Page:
National Guard Youth Foundation
After more than 30 years in the Maryland National Guard, Allyson Solomon took a related leadership role in October, as president of the National Guard Youth Foundation. The nonprofit raises money and awareness for the National Guard Youth Challenge Program, which mentors 16- to 18-year-old school dropouts. “I look at us as the place that tries to add support to the Challenge Program that the federal and state money doesn’t provide,” Solomon, 55, says. Before joining the foundation, Solomon, a native of Trinidad and Tobago who grew up in Baltimore, rose to assistant adjutant general in the Maryland Air National Guard. Solomon was the first woman and first African-American ever to reach that rank. She served in that role for almost seven years.
(Photo by Chet Susslin)
AROUND THE AGENCIES
In his five years at the Defense Department, Carl Woog has served under all four of President Obama’s Defense secretaries. He started his latest job in October, as a senior adviser to secretary No. 4, Ashton Carter. The 33-year-old Woog describes his job as having a broad mandate, including helping Carter “manage the day-to-day and think about the future,” mindful that the administration has barely a year left in its tenure. Woog also helps the secretary with his forays beyond the Pentagon, such as Carter’s recent trip to Silicon Valley to discuss defense technology and rebuild the tech industry’s trust after Edward Snowden’s national security leaks. Woog, who hails from Phoenix, Arizona, previously served as deputy assistant to the secretary of Defense for communications. He got his start in politics working for John Kerry’s presidential campaign in 2004.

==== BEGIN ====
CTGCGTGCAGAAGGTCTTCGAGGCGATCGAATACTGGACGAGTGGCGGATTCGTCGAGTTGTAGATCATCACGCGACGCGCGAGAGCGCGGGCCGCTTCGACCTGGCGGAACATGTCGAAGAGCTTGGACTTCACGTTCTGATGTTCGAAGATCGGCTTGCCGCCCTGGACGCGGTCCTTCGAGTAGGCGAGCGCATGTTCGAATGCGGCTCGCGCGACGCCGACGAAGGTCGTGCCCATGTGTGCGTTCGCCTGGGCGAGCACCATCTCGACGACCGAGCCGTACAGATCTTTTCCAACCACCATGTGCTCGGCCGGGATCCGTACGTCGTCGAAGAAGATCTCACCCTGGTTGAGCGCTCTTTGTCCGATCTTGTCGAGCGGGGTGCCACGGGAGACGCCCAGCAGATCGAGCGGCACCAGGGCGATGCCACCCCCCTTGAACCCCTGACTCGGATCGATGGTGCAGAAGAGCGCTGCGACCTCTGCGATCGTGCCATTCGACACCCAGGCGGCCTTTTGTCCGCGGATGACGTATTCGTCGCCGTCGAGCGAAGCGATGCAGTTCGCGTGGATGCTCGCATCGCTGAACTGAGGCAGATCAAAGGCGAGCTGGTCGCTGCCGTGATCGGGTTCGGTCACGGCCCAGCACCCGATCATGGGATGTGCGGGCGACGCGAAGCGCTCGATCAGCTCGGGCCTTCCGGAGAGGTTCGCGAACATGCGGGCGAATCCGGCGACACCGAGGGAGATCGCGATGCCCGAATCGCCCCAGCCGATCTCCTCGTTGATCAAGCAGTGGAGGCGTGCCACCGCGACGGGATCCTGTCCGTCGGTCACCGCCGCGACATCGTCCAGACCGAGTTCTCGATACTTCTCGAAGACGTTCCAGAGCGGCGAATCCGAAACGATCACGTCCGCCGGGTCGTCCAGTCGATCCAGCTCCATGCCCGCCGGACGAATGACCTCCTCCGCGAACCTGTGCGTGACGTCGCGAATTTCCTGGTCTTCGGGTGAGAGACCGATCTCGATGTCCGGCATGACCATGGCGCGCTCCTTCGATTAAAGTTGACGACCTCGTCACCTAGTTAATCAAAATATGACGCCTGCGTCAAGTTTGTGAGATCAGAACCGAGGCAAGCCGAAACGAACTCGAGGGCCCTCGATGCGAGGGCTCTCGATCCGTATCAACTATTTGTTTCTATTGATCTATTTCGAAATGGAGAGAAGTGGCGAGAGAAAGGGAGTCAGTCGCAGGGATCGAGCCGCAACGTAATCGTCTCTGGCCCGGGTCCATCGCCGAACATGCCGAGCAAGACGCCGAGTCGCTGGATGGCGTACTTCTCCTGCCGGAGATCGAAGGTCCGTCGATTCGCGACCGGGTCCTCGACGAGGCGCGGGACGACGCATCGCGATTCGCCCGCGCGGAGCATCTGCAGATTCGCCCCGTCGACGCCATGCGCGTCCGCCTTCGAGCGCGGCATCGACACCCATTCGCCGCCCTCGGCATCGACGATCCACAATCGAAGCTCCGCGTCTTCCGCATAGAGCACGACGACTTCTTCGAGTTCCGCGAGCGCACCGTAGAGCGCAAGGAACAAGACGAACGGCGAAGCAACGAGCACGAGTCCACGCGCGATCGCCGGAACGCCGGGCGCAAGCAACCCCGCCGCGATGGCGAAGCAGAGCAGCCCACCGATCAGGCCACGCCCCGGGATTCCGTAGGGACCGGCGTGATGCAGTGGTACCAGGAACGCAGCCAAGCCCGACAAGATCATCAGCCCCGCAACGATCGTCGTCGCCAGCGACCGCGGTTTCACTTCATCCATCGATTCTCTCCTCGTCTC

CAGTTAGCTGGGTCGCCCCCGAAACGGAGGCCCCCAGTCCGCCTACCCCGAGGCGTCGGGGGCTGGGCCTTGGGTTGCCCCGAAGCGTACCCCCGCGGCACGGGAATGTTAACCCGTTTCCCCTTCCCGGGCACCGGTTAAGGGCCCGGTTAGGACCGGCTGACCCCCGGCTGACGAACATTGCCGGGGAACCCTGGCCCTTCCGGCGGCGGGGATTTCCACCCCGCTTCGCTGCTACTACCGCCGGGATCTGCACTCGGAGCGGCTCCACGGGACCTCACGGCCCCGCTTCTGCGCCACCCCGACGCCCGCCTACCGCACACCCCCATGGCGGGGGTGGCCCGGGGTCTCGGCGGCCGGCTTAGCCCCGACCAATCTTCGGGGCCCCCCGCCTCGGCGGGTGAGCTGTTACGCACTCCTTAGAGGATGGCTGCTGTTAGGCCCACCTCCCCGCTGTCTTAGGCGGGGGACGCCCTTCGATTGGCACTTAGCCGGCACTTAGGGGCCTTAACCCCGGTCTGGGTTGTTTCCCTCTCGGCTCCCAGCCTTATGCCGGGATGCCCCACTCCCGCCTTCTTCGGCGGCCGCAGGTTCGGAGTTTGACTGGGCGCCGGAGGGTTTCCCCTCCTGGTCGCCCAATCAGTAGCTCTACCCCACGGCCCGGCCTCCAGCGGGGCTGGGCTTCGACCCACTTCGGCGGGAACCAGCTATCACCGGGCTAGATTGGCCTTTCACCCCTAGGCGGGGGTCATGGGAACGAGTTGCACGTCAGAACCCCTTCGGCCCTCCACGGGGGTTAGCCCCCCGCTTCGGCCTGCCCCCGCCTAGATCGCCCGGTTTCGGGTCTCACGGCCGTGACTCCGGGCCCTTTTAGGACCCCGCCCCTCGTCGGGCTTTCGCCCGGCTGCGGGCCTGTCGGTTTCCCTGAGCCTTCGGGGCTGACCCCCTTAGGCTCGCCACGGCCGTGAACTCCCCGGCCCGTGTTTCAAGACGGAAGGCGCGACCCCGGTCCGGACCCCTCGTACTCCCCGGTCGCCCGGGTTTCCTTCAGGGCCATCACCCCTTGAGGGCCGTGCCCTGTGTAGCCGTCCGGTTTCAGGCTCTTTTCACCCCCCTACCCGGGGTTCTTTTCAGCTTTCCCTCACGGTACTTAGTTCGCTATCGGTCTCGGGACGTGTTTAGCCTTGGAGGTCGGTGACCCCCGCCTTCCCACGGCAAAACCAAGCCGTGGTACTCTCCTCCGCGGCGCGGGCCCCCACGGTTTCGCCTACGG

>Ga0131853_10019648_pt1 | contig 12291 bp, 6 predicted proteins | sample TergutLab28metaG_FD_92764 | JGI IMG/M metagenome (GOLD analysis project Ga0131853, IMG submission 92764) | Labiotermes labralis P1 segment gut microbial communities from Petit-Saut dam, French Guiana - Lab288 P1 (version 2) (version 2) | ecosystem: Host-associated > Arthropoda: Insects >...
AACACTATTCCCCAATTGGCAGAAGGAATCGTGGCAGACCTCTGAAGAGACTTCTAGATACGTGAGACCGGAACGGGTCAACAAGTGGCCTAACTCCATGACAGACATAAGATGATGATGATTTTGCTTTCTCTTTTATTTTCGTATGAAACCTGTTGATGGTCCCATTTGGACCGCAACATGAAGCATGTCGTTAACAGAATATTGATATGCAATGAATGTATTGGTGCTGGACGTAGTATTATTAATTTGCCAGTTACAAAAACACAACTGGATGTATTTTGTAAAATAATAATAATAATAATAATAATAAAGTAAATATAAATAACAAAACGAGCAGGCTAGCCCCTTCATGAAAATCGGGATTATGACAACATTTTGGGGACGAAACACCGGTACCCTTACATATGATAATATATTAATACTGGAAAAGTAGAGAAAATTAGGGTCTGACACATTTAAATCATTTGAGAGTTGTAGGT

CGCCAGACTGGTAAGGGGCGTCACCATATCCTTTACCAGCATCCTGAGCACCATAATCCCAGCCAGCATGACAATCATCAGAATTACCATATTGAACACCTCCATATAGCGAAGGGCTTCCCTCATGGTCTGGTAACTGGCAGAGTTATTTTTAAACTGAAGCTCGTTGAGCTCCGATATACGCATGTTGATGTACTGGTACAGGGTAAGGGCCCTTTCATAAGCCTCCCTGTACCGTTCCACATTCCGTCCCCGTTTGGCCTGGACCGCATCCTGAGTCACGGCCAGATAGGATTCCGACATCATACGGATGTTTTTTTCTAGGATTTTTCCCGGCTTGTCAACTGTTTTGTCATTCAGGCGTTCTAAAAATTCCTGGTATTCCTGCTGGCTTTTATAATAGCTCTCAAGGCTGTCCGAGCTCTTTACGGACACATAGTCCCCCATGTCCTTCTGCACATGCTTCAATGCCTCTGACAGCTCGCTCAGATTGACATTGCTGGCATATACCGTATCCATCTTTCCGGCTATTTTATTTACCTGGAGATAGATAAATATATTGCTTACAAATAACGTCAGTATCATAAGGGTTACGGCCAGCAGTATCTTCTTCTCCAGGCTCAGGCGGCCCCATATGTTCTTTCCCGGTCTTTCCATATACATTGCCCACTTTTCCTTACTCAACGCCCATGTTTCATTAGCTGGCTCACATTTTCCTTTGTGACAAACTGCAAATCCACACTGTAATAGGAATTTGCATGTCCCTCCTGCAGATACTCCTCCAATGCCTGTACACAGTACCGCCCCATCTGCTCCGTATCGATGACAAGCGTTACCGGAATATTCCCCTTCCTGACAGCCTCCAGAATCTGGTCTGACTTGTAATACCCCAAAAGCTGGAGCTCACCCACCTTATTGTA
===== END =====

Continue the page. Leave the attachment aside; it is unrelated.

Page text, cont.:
(Photo by Chet Susslin)
IN THE TANKS
Pew Charitable Trusts
After four years with power over the Defense Department’s energy costs, Sharon Burke is bringing what she learned to the Pew Charitable Trusts. Burke, 49, joined Pew in June as an adviser for the think tank’s project on national security, energy, and climate. She is conducting research to help DOD think about how the environment affects its military mission—the impact of climate change on coastal bases, for example. “DOD is a business at the end of the day, and it’s a very big business,” Burke says. “Energy is a variable cost, and it’s a cost to be managed.” At DOD, Burke was the assistant secretary for operational energy, where she reviewed the defense budget and declared it acceptable—or not—in terms of its energy costs. The Los Angeles native also works as a senior adviser at the New America Foundation, a D.C. think tank.
(Katye Martens/Pew Charitable Trusts)
This article is from the archive of our partner National Journal.